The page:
Vice President Mike Pence will evaluate this Tuesday with Mexican Foreign Minister Marcelo Ebrard the development of the agreement signed with Mexico to reduce illegal immigration, agreed 90 days ago.

“Ninety days ago, Mexico agreed to intensify its efforts to stop illegal immigration to the United States. We look forward to meeting tomorrow with Mexican government officials to discuss their recent efforts and discuss ways we can continue to secure the border,” Pence said in his Twitter account.

“There’s still more work to be done,” he warned.
The meeting comes after Ebrard assured last Friday that Mexico has reduced by 56% the flow of migrants to the United States since the agreement was signed in June thanks to a “successful strategy,” so he is not expecting Washington to impose tariffs.

When updating the results of the strategy implemented following the June 7 agreement with the government to avoid levies on all Mexican products, Ebrard indicated that the region that has the largest decline, of more than 70%, is Tijuana and Mexicali, in the border state of Baja California.

In second place is Ciudad Juarez, in Chihuahua, and finally the state of Tamaulipas.
Until now there was no confirmation by the government of President Donald Trump regarding tomorrow’s meeting at the White House, but Ebrard had informed that he would travel to the country’s capital with other members of the administration of Andres Manuel Lopez Obrador.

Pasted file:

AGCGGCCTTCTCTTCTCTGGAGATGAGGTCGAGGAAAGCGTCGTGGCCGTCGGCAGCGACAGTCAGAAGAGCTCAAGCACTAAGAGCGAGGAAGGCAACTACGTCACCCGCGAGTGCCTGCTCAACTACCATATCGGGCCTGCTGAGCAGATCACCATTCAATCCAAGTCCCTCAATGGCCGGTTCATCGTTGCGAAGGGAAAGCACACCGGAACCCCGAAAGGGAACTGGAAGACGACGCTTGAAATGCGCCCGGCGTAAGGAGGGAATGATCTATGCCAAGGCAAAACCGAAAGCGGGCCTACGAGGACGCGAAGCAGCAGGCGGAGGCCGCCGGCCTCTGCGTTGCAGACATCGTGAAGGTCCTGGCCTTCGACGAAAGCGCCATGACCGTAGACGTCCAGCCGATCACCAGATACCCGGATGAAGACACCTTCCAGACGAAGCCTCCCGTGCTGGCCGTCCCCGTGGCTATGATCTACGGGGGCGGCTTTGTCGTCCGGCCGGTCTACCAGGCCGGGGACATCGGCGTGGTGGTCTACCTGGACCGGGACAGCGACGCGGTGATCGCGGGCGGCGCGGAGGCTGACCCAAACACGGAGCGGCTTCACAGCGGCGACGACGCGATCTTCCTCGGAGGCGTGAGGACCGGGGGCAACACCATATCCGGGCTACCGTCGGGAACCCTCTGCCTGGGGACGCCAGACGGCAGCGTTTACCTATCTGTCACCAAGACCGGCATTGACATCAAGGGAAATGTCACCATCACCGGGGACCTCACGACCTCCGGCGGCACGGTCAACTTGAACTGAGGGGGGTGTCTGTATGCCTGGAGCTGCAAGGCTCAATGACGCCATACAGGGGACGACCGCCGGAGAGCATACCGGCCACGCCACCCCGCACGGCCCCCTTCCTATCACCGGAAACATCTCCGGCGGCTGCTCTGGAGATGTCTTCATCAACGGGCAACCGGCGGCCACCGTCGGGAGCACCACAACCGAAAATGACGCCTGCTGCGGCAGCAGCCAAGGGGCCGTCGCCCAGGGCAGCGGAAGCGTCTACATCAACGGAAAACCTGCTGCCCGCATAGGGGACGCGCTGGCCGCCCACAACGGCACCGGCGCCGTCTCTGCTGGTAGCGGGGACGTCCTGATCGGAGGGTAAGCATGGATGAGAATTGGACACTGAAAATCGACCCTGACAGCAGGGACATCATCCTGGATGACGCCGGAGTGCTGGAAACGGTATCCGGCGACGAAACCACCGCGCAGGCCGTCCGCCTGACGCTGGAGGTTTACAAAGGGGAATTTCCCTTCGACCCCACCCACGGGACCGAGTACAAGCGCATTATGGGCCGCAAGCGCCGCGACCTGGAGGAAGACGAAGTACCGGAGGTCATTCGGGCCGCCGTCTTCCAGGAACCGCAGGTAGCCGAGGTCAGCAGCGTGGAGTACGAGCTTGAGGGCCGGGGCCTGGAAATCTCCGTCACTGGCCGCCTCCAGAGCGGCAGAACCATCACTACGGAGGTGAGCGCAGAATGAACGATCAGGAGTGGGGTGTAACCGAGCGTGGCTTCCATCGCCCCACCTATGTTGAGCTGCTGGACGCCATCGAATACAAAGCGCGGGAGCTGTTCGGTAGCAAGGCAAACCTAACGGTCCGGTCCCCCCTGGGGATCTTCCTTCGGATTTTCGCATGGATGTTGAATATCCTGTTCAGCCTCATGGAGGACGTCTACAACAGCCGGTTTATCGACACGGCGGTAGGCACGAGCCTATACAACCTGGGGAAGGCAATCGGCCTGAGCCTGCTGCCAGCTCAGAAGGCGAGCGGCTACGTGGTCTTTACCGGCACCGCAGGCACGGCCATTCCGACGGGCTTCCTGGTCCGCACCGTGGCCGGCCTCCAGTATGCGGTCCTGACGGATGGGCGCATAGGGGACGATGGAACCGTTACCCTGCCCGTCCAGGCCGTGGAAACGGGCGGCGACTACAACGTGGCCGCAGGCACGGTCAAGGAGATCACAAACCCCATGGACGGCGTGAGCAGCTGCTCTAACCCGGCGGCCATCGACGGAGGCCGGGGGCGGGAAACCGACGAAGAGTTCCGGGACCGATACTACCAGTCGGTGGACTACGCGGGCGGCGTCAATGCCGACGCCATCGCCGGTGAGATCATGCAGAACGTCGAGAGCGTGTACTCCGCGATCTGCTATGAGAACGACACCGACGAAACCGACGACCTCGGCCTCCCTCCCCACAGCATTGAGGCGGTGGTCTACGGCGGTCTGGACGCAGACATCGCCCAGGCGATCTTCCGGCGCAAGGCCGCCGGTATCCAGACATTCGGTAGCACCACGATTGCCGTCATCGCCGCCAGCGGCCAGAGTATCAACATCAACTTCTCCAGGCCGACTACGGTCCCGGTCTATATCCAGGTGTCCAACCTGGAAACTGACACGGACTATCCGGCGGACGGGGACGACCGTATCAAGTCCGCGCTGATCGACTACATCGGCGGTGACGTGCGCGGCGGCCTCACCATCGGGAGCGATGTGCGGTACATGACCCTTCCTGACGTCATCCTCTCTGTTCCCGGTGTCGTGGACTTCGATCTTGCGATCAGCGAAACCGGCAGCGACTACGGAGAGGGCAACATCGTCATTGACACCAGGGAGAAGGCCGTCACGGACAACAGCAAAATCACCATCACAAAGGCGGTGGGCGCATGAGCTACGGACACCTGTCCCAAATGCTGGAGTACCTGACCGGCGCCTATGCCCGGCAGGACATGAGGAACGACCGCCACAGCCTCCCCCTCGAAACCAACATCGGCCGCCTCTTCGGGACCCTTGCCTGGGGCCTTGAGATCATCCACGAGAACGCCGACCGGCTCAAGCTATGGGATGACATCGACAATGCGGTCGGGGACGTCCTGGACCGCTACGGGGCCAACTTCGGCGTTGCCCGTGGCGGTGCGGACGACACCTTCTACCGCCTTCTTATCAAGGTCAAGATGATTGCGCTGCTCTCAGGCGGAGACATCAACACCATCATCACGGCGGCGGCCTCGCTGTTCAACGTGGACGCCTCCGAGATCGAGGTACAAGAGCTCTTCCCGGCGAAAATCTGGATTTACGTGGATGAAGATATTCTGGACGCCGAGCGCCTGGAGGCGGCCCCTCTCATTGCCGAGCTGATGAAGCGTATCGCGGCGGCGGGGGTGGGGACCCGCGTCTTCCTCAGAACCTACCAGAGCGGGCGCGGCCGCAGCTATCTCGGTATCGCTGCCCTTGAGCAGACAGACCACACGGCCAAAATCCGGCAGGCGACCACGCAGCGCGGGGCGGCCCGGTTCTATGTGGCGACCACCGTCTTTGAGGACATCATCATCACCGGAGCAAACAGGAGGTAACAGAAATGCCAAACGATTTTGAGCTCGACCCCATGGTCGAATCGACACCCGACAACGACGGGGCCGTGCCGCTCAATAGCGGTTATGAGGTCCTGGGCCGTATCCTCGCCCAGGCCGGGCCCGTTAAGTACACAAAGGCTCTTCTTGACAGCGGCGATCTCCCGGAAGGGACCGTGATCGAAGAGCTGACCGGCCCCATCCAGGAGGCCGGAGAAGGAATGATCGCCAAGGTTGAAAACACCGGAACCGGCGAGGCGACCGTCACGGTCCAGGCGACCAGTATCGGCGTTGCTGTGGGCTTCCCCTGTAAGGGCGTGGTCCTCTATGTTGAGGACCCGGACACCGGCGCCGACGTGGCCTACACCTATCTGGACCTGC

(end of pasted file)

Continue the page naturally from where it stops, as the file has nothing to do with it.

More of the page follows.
Regarding the expectations of the meeting, the Mexican Chancellor said last Friday that “Mexico is proving that the strategy they propose is successful, that it should not be changed, so it is not expected that there will be a tariff threat”.

This past June, the U.S. and Mexico reached an immigration pact that led Trump to indefinitely suspend its plan to impose taxes on all Mexican imports, which was to come into effect in the second week of that month.

That pact implies that the U.S. returns to Mexico all undocumented immigrants who arrive at its border and apply for asylum, a group that makes up the bulk of the current migration wave, while they wait for their petitions to be resolved in the country’s immigration courts.

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